Romper Room or frat house? Sophomoric behavior in the creative department.

November 10, 2010


Pranking in Adland nothing new

Yesterday, I overheard a copywriter of a certain age kvetching about some of the younger staff working beside her in the creative department. It wasn’t my place but I suppose it could have been. The lady was upset, so much so, she’d taken the matter up with HR. Apparently, the young hooligans in the creative department loved to punk one-another and regularly launched objects and f-bombs over the cubicle walls. The distraught copywriter told how, for fun, the rascals threw salt at her, yelling: “You’ve been assaulted! You’ve been assaulted!” For what it’s worth I give the gag a “C-” but I don’t find it very offensive either unless, of course, you’re allergic to salt.

Be that as it may, the person complaining about it was genuinely upset. The matter got me thinking… While I am closer in age to the upset copywriter, I also remember, back in the day, being a total jackass in the creative trenches at Leo Burnett. And I wasn’t the only one. Not by a long shot. I don’t know how much creative energy we expended coming up with pranks and smartass crap but if we billed hours against it, it probably would have been our biggest client.

Of all the stupid shit I did, one thing stands out…

Get in the hot tub time machine! For it happened pre-Internet, in the days of memos, dictionaries and copier machines. One day, I happened upon an innocuous memo written by an account person, whom I sort of knew. Didn’t matter the person. But the memo she’d written was an absolute gem of bad writing and crappy ideas. Words were misspelled. Sentences made no sense. It was as if this MBA hadn’t taken a single English class.

Anyway, delightful child that I was, I decided to edit her memo and post the marked-up copy on the bulletin board by the coffee and vending machines. Soon, other creatives began adding their own edits and comments. Within a week the memo had become a shrine to bad writing and a cause celebre’ in the agency.

You know where this is going: me in HR’s office apologizing to one distraught AE, as well as to both our superiors. We moved on. Nobody got fired. But to this day I still think the writer of that god-awful memo had no business working at Leo Burnett. Yet, I also think I was total asshole for humiliating her, especially so publicly.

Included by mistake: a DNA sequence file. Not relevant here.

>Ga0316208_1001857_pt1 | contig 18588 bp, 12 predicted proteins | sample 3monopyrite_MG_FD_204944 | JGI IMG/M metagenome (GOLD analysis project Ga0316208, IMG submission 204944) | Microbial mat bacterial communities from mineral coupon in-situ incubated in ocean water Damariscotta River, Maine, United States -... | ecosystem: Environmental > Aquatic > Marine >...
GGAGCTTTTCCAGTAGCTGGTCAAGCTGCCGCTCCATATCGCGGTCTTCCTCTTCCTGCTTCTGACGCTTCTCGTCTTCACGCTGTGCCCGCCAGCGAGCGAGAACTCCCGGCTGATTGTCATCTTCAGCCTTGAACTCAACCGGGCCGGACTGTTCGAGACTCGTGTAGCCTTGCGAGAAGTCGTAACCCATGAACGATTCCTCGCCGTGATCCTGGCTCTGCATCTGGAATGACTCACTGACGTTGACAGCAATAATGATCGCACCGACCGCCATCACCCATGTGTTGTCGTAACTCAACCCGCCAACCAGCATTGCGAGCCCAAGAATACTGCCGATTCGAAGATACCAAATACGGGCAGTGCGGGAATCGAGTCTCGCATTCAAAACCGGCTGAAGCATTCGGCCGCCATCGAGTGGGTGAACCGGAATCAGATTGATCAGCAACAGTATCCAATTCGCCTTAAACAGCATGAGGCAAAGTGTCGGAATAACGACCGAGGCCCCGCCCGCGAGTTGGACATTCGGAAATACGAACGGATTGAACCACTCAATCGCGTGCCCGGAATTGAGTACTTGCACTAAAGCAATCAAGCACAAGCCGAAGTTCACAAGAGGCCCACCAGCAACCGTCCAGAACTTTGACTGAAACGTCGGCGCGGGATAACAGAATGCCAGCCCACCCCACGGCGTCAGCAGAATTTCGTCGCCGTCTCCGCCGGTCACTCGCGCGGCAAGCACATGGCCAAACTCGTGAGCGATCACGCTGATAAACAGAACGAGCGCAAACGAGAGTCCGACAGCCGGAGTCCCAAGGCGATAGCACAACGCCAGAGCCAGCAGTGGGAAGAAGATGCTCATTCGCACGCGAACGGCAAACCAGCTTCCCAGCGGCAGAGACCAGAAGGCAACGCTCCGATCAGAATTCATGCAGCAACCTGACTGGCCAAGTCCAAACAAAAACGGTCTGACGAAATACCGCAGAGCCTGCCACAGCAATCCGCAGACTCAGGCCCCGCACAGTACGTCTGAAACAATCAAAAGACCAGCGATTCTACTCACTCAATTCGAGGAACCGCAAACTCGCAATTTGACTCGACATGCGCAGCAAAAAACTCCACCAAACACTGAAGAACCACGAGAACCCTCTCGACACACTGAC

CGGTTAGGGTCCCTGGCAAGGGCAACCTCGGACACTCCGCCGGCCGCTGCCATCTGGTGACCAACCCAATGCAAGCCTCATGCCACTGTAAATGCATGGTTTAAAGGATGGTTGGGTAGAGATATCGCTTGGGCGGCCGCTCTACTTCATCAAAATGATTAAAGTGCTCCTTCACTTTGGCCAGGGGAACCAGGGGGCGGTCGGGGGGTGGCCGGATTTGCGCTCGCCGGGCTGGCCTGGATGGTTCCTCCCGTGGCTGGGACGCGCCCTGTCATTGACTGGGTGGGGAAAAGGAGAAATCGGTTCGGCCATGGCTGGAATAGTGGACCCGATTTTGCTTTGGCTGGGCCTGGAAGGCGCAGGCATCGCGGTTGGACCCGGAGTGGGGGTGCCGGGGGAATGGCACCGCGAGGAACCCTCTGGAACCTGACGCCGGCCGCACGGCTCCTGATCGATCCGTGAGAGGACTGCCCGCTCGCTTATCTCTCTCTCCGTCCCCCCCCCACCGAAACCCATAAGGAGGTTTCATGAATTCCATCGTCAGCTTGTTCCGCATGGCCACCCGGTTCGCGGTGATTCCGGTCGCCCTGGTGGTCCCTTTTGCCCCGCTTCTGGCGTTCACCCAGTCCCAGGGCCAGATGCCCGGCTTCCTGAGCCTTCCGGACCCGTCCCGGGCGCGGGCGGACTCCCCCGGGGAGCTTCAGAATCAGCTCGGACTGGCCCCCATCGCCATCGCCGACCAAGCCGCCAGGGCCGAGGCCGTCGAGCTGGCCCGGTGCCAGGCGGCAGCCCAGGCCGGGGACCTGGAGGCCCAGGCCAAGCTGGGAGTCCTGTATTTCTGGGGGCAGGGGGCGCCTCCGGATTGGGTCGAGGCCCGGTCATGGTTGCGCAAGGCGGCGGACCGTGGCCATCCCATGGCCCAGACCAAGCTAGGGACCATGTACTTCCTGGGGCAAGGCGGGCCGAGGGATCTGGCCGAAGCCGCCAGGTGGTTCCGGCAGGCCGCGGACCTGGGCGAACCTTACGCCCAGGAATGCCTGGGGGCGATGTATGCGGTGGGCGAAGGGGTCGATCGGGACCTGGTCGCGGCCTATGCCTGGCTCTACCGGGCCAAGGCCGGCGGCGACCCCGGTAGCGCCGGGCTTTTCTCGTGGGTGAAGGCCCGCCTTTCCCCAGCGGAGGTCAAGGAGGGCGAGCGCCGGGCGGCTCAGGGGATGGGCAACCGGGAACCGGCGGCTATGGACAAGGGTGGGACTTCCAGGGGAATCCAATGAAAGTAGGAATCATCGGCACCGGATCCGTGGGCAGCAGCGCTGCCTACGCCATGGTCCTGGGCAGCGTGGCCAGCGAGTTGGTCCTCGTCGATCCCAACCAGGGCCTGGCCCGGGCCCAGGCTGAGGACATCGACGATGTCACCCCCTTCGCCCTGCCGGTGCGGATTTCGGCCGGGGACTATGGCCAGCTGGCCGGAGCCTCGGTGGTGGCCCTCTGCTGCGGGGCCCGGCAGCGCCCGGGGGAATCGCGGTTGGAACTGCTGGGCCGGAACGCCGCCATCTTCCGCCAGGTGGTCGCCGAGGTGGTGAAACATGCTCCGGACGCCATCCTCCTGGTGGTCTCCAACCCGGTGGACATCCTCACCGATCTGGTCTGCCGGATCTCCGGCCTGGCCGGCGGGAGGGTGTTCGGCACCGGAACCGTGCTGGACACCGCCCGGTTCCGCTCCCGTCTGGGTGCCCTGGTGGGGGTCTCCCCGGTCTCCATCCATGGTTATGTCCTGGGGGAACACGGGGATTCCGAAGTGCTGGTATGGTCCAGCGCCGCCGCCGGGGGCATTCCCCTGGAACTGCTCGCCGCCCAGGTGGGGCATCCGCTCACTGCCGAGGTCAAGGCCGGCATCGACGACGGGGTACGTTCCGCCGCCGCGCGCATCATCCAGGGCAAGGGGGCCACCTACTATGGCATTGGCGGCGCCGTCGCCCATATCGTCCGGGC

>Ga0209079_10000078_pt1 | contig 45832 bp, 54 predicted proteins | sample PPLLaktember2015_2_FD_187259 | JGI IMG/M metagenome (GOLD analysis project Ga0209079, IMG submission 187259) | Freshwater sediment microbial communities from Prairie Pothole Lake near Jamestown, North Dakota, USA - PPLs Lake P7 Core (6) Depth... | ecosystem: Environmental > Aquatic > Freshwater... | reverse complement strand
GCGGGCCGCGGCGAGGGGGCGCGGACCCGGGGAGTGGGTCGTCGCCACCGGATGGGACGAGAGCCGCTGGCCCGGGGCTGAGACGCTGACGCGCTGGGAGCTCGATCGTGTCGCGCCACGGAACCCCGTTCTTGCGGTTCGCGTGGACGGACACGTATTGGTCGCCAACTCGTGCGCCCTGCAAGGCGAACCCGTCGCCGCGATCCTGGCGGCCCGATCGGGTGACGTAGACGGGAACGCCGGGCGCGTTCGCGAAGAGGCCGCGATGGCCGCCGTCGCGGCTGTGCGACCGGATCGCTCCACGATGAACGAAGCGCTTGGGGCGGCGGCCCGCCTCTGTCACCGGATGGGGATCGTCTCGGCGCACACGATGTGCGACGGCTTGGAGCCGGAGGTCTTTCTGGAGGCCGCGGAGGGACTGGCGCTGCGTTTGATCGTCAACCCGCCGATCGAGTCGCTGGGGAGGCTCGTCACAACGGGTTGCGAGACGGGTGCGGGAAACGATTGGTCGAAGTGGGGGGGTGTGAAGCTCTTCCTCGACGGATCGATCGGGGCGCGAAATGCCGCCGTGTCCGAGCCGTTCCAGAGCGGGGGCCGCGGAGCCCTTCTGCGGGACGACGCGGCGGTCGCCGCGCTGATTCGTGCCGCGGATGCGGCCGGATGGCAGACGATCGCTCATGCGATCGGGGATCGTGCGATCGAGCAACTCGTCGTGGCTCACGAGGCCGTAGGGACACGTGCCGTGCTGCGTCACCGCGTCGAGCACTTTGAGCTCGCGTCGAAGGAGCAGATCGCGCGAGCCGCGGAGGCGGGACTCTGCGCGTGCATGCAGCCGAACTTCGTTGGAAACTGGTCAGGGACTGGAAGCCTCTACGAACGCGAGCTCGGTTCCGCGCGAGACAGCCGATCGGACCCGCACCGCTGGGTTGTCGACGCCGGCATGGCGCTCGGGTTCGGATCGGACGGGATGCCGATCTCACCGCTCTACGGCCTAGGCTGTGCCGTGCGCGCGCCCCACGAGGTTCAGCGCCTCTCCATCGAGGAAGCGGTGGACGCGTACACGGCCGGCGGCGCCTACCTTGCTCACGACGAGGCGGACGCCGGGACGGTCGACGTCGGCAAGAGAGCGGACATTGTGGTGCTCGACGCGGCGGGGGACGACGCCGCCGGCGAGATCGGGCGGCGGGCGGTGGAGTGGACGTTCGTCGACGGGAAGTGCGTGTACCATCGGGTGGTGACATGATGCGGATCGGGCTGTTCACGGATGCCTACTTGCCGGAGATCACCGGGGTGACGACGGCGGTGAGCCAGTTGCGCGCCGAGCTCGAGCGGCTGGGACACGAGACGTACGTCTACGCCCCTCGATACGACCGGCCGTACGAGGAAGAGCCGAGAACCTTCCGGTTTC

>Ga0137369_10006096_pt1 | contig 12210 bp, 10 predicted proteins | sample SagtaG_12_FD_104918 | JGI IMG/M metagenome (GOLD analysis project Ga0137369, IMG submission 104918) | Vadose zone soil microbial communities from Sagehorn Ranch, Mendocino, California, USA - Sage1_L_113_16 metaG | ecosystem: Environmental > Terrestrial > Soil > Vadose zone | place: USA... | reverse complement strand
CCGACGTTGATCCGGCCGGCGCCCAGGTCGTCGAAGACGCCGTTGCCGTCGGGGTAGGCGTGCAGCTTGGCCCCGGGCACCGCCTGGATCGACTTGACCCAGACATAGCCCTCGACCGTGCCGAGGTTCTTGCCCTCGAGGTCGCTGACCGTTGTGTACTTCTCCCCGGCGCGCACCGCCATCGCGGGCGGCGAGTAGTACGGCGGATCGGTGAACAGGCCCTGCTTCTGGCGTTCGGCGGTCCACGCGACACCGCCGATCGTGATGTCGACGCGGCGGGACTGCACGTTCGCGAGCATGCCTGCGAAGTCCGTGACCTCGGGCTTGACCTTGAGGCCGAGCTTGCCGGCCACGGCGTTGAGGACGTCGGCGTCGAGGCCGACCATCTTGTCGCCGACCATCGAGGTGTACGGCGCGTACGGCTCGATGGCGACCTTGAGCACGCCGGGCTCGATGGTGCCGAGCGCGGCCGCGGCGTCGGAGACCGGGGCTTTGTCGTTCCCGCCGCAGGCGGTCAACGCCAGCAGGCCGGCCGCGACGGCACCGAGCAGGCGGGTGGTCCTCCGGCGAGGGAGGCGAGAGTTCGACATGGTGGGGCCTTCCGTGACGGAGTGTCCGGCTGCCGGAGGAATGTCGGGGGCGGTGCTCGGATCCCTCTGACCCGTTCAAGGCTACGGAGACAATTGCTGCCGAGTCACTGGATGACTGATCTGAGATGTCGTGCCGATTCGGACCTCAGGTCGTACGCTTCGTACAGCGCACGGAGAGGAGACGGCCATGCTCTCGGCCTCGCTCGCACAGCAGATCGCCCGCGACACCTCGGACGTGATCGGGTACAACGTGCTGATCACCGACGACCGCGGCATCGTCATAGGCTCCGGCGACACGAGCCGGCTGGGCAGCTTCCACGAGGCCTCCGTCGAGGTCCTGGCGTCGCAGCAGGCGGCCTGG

Hearing a women complain about similar antics had me on two sides of the issue as well. Buck up I wanted to tell her. As well as “I’m sorry.”

In a past column, I likened most creative departments to Romper Room, full up with youngsters coming up with stuff productive and otherwise. Others have called it a frat house. Either way, what is it about creatives that make us –at times- so juvenile? Even with all manner of corporate rules and protocol we sometimes can’t help ourselves. We are silly. Obviously there is a line not to be crossed, racial and sexual insults are unacceptable. Putting a rubber cockroach in the candy dish at reception? I say go for it.

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19 Responses to “Romper Room or frat house? Sophomoric behavior in the creative department.”

  1. Creative minds need distractions. It gets the juices flowing. I favor the harmless yet funny. No need to get nasty.

    Remember the pencils shot into the acoustic tile ceiling? They stayed up there for YEARS. The longer they were up there, the funnier it got. I also loved the popular “moving the cube of the guy on vacation” — recreating it exactly how it was left, in the most minute detail, but on the other side of the floor.

    Oh, and it’s “whom I sort of knew;” not “who I sort of knew.”

  2. snoxishere said

    I think you mean ‘a shrine to bad writing and a cause celebre’.

    Now that, Alanis Morrisette, is ironic.

    • SRP said

      Snox-
      Of course I misspelled the word on purpose…Not.
      Thank you, I actually thought about how ironic it would be to botch grammar in this post. Did it anyway.

  3. Greg said

    I work at a digital agency and my personal favorite is I once left a boarding pass on the printer because I was running late for my flight and when I checked in I found that I had been moved to the seat all the way in the back next to the toilet.

    This has sparked a fun game of moving people to terrible seats for flights if they leave their boarding pass laying around or we can get to their computer before the Kayak cookie kicks them out.

  4. Diego said

    The creative adult is the child who has survived…

  5. JD said

    <ost out of hand creative floor frat house atmosphere I've experienced by far: The PM group at Burnett.